Perhaps the non-intuitive aspect of this subtyping relation is that the longer lifetime is a subtype of the shorter lifetime. But think of it this way: in Java, it's safe to pretend that a Programmer is a Person, but you can't assume that a Person is a Programmer. Likewise, it's safe to pretend that a variable has a shorter lifetime, but you can't assume that a variable with some known lifetime actually has a longer lifetime. After all, the whole point of lifetimes in Rust is to ensure that you don't access objects beyond their actual lifetime.


Now, let's talk about variance. What's that?

Variance is a property that type constructors have with respect to their arguments. A type constructor in Rust is a generic type with unbound arguments. For instance Vec is a type constructor that takes a T and returns a Vec<T>. & and &mut are type constructors that take two inputs: a lifetime, and a type to point to.

Normally, you would expect all elements of a Vec<T> to have the same type (and we're not talking about trait objects here). But variance lets us cheat with that.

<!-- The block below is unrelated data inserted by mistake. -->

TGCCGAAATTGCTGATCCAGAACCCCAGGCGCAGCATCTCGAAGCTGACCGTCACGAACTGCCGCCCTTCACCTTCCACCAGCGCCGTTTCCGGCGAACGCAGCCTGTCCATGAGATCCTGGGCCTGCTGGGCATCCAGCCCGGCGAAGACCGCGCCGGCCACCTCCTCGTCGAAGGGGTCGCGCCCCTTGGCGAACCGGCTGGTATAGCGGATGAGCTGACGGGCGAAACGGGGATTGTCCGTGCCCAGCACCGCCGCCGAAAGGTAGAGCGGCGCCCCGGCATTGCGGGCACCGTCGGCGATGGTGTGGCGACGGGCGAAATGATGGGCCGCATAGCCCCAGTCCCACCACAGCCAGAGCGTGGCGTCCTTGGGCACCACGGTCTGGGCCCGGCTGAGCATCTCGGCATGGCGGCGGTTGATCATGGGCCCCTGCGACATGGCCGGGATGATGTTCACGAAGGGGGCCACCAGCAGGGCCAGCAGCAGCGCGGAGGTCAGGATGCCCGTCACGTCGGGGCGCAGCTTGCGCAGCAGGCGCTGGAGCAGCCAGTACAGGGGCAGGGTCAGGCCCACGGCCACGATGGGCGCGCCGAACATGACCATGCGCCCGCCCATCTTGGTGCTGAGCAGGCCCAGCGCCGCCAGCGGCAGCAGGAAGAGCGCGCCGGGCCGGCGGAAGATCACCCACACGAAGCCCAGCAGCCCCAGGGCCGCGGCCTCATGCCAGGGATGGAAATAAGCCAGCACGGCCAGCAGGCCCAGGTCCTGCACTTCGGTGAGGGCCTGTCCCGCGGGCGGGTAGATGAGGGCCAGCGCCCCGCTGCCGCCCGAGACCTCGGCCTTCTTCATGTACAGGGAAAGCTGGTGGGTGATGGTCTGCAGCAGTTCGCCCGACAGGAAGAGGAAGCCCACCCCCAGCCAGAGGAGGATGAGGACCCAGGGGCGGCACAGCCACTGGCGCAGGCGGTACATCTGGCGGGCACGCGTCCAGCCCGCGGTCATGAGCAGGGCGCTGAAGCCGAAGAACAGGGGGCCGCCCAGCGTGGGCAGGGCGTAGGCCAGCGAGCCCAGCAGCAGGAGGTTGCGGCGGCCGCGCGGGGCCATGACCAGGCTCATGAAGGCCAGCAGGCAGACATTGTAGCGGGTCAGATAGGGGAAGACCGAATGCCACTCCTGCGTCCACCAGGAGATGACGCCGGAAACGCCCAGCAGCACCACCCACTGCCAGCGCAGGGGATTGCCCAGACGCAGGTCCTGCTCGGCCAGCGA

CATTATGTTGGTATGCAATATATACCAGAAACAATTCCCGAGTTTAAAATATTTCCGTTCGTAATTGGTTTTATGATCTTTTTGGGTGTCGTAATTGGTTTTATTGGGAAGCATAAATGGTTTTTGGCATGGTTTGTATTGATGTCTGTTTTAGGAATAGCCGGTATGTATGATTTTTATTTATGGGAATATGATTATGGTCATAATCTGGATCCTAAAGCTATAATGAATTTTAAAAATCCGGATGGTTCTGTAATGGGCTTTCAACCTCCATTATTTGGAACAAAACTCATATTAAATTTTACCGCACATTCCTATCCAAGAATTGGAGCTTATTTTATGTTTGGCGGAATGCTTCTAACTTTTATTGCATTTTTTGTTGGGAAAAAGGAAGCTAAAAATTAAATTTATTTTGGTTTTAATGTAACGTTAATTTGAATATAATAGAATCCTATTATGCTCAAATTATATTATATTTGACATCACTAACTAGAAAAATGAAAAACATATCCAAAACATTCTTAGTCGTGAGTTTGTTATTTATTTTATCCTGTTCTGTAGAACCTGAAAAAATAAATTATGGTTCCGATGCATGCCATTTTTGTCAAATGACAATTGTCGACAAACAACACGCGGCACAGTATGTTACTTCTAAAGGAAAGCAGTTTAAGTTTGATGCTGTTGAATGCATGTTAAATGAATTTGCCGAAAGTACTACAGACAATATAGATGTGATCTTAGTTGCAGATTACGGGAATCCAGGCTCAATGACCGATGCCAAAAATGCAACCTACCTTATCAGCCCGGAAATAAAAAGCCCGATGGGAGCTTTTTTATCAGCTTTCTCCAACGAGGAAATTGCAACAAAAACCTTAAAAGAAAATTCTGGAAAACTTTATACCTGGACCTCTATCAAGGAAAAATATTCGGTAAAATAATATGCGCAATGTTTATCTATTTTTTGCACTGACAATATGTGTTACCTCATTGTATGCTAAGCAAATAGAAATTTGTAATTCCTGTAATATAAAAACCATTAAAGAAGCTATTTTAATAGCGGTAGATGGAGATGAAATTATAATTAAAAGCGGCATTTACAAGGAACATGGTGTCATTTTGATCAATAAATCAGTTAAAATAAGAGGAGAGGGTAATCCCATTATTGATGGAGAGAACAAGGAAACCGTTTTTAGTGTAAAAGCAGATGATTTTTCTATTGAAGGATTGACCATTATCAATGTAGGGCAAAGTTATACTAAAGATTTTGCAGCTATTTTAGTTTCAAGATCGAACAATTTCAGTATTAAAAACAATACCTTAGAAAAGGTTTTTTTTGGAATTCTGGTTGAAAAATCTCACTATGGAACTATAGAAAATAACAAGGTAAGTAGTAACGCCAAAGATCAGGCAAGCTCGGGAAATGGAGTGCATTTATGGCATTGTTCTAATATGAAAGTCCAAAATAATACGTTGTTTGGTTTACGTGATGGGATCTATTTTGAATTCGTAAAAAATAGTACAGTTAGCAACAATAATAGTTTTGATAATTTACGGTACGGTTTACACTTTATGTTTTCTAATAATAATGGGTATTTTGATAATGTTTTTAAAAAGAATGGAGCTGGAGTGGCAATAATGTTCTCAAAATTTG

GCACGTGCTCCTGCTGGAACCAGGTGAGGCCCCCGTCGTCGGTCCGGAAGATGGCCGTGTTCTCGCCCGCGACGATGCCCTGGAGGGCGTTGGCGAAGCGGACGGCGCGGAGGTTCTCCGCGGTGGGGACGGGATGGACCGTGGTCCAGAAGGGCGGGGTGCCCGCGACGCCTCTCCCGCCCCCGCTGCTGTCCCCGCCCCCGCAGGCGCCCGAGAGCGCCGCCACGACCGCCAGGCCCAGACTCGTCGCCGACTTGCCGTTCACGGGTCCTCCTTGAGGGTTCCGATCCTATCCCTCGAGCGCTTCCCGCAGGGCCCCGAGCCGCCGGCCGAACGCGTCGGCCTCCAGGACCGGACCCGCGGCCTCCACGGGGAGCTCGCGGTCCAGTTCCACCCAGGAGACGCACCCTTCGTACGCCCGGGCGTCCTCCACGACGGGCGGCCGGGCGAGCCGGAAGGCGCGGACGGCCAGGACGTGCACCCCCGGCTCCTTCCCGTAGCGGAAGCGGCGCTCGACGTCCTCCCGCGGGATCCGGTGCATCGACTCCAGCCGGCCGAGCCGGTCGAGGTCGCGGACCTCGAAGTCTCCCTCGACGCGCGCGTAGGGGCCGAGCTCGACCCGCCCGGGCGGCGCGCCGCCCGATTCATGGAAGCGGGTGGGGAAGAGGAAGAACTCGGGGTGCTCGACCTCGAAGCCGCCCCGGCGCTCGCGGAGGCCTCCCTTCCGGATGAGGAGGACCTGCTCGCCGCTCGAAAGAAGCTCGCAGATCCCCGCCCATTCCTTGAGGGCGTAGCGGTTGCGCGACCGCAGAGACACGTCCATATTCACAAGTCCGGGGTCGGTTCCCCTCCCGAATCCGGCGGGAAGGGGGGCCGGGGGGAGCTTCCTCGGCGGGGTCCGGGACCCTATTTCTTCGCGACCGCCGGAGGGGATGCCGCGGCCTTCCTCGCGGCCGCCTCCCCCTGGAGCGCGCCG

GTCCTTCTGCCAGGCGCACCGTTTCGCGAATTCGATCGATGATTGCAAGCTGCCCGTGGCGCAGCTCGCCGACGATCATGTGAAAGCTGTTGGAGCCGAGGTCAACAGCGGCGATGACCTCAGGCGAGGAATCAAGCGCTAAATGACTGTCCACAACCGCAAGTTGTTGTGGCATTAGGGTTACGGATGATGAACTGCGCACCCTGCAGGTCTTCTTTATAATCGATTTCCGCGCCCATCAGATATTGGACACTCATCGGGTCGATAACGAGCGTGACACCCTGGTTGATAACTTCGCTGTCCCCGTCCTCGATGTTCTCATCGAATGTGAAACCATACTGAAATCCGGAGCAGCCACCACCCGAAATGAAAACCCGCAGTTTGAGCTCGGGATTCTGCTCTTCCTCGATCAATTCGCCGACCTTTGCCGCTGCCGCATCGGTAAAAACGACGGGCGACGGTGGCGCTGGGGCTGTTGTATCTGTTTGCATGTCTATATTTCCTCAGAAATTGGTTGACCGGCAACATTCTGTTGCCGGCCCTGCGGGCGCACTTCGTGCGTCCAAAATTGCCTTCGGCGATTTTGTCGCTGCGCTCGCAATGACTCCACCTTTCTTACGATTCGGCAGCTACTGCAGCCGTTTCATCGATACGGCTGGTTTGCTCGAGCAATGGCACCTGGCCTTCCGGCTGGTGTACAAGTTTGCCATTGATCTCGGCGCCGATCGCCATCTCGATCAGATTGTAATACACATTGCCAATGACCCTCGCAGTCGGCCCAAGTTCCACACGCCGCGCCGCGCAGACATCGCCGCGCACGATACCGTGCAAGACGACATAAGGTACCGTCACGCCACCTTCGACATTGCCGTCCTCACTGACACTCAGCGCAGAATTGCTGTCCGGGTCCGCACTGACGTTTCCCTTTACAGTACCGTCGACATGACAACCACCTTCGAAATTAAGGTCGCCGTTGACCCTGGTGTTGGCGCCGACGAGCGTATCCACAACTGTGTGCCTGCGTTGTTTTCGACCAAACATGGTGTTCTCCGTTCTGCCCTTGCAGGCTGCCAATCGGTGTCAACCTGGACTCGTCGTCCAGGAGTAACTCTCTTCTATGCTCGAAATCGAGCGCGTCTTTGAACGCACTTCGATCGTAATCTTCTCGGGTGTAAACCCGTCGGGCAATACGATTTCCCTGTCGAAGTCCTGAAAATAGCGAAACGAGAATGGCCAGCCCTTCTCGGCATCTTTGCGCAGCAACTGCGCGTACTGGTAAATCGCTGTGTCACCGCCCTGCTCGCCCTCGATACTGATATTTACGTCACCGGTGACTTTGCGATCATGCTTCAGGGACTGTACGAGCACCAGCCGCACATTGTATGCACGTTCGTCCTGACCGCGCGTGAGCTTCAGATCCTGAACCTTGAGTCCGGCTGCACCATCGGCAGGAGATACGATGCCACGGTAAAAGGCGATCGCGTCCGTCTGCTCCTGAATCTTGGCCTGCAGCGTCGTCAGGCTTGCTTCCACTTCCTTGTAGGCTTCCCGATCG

&'a T is covariant over 'a and T. That means that wherever we see &'a T in a type argument, we can substitute it with a subtype of &'a T. Let's see how it works out:

fn main() {
    let a = ();
    let b = ();
    let v = vec![&a, &b];
}

We've already established that a and b have different lifetimes, and that the expressions &a and &b don't have the same type1. So why can we make a Vec out of these? The reasoning is the same as above, so I'll summarize: &a is coerced to &'b (), so that the type of v is Vec<&'b ()>.


fn(T) is a special case in Rust when it comes to variance. fn(T) is contravariant over T. Let's build a Vec of functions!

fn foo(_: &'static ()) {}
fn bar<'a>(_: &'a ()) {}

fn quux<'a>() {
    let v = vec![
        foo as fn(&'static ()),
        bar as fn(&'a ()),
    ];
}

fn main() {
    quux();
}